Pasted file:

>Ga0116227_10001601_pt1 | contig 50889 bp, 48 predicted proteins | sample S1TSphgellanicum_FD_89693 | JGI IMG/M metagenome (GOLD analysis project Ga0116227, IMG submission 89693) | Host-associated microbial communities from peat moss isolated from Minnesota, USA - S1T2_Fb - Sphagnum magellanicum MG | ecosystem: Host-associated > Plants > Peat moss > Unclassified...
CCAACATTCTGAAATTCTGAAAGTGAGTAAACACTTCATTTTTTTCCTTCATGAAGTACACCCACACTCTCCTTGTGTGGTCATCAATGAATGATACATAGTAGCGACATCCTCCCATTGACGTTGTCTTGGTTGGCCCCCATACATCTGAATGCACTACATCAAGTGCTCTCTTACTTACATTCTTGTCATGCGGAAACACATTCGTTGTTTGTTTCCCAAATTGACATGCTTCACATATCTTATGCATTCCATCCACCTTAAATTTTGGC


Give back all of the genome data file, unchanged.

>Ga0116227_10001601_pt1 | contig 50889 bp, 48 predicted proteins | sample S1TSphgellanicum_FD_89693 | JGI IMG/M metagenome (GOLD analysis project Ga0116227, IMG submission 89693) | Host-associated microbial communities from peat moss isolated from Minnesota, USA - S1T2_Fb - Sphagnum magellanicum MG | ecosystem: Host-associated > Plants > Peat moss > Unclassified...
CCAACATTCTGAAATTCTGAAAGTGAGTAAACACTTCATTTTTTTCCTTCATGAAGTACACCCACACTCTCCTTGTGTGGTCATCAATGAATGATACATAGTAGCGACATCCTCCCATTGACGTTGTCTTGGTTGGCCCCCATACATCTGAATGCACTACATCAAGTGCTCTCTTACTTACATTCTTGTCATGCGGAAACACATTCGTTGTTTGTTTCCCAAATTGACATGCTTCACATATCTTATGCATTCCATCCACCTTAAATTTTGGC